Rupert Murdoch finished his two-day testimony before the Leveson Inquiry on Thursday, convened to address the phone-hacking scandal that emanated from and ultimately closed down his News of the World tabloid. Murdoch talked at length there about his own personal anguish at the scandal, his regret he personally did nothing to stop it, and his regret that he did not shut the News of the World “years ago” and replace it with The Sun on Sunday.

And what would have averted this terrible series of highly damaging disclosures about the phone-hacking scandal cover up conducted by his news organization? Rupert Murdoch also had a clear answer to that:

“I should have gone down there and thrown all the damn lawyers out of the place and seen Mr. Goodman one on one.” Clive Goodman was the News of the World royal correspondent, jailed for phone hacking in 2006, who alleged at the time of his arrest that the practice was widespread. Murdoch continued: “If I’d found he was telling the truth, I would have torn the place apart, and we wouldn’t be here today.”

Could have, should have, would have, didn’t. The testimony of Rupert Murdoch during an inquiry into press ethics and the relationship between the paper and the police is nothing if not theater of the highest order. Murdoch’s appearance on the witness stand was both compelling and, like the best theater, convincing up until the moment the curtain fell.

What looked like a “mea culpa” was also littered with broadly distributed blame. (The Guardian has a good round up of all those who drew Murdoch’s fire during his testimony.) Lawyers, errant editors, competitors, and the police all fed into the narrative around which Murdoch constructed his victimization in the affair.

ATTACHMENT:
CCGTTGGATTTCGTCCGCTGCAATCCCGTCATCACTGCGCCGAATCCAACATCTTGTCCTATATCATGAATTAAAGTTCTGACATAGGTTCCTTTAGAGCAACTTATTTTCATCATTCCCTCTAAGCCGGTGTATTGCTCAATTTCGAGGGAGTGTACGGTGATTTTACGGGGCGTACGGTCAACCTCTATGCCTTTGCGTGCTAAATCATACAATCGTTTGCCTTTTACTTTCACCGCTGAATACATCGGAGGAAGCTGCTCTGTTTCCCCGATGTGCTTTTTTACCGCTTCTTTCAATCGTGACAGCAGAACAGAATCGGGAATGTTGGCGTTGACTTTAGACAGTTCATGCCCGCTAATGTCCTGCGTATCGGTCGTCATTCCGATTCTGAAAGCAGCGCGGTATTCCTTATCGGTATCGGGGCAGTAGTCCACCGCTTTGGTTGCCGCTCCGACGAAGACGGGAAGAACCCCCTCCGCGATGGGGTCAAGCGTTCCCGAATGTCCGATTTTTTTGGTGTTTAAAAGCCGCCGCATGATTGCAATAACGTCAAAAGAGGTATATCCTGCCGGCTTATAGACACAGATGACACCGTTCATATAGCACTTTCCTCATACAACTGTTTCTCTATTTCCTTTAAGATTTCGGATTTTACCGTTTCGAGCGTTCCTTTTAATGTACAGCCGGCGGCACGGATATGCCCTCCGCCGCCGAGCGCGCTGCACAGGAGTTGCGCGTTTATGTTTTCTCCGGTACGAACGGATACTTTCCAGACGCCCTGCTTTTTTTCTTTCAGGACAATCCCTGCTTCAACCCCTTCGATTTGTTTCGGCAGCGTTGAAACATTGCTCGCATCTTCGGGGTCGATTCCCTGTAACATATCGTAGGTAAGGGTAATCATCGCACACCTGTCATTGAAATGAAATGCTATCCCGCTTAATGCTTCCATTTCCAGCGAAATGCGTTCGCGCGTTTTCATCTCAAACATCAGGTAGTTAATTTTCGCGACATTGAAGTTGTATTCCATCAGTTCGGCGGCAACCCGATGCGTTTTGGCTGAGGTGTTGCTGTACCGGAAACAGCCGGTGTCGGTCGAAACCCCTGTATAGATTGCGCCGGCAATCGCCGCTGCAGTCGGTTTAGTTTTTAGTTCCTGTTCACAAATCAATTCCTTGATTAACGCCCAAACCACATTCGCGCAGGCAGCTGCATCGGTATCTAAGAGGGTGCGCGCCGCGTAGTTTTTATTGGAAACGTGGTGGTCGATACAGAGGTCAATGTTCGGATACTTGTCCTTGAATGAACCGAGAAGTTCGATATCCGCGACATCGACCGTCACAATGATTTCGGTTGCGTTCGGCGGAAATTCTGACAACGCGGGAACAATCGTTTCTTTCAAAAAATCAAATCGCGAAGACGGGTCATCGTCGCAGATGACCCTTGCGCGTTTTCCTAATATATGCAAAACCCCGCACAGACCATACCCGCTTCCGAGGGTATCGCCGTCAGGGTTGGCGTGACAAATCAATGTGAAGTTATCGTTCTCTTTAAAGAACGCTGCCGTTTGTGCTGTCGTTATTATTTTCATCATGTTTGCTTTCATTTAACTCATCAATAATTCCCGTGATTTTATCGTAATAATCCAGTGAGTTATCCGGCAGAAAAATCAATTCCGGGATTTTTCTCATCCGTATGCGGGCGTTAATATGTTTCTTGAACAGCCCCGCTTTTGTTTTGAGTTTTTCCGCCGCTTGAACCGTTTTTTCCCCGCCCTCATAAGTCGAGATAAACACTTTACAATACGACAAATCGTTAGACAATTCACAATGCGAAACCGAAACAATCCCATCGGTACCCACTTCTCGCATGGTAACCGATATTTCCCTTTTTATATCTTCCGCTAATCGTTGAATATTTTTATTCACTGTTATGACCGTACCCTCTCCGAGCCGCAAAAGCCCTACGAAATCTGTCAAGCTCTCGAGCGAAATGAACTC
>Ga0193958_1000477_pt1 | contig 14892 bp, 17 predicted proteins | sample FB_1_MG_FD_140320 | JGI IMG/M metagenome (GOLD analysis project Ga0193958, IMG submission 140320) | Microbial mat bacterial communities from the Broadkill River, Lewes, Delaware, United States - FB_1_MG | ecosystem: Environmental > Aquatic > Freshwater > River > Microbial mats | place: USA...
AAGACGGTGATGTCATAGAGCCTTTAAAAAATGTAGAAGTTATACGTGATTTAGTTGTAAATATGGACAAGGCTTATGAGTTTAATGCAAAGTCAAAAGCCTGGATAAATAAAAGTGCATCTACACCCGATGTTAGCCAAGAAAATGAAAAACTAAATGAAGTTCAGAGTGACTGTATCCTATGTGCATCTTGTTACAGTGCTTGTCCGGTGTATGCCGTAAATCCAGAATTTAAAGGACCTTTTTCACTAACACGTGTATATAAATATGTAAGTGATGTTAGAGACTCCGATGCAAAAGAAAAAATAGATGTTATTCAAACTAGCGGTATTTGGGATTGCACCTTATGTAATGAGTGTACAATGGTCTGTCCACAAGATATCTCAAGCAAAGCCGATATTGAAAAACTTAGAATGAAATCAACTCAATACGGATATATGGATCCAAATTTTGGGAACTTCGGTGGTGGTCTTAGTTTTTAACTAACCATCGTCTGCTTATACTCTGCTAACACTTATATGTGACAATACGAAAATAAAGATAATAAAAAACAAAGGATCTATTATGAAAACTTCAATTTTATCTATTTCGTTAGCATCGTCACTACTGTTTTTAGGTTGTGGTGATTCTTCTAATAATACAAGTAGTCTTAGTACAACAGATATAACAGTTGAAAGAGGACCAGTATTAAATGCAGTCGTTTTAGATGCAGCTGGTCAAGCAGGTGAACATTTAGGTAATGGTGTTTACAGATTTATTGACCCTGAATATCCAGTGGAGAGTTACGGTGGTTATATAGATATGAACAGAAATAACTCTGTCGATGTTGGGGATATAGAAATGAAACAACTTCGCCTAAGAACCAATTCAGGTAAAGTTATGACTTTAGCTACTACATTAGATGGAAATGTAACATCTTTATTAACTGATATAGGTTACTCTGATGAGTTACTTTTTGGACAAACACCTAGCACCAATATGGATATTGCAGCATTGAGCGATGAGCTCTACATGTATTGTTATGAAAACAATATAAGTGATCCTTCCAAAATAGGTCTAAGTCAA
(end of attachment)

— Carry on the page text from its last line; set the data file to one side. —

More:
This constructed reality of Rupert Murdoch’s testimony does, however, contain at its heart a gritty grain of truth; despite the enormous corporate structure, the tens of thousands of employees and the wide range of products, at its heart, News Corp. is still an autocracy, with Murdoch at its peak. His declaration that the way to have stopped this scandal was to get involved himself at an early stage is telling in that he almost certainly believes that to be true.

In fact, one of the most riveting aspects of Murdoch’s testimony is that, even where it departs with reality, the unshakeable certainty with which he delivers it speaks to a level of denial or self delusion which is as great as it is necessary given the prevailing circumstances.

Twitter was packed with journalists and others following the testimony, and a benefit of the real-time social Web was that some of the people Murdoch rounded on in his testimony were providing their own commentary. Andrew Neil—the former editor of the Sunday Times, who Murdoch said had become almost a one-man industry “in spreading lies about me”—tweeted as Murdoch spoke, openly questioning his evidence:

What the inquiry ultimately rung from Murdoch was an admission and an apology. But beyond this, very little was illuminated by the entertaining performance. The potential conclusions of the inquiry are viewed with potential trepidation by many in the UK press, imagining it might herald more unwanted regulation. For ethnographers and historians of the industry, however, the inquiry is the most comprehensive collection of testimony and insight about the inner workings of the press ever to be committed to the public record. It is also, by coincidence, a highly entertaining read.
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Emily Bell is director of the Tow Center for Digital Journalism at the Columbia University Graduate School of Journalism, and a member of CJR's Board of Overseers.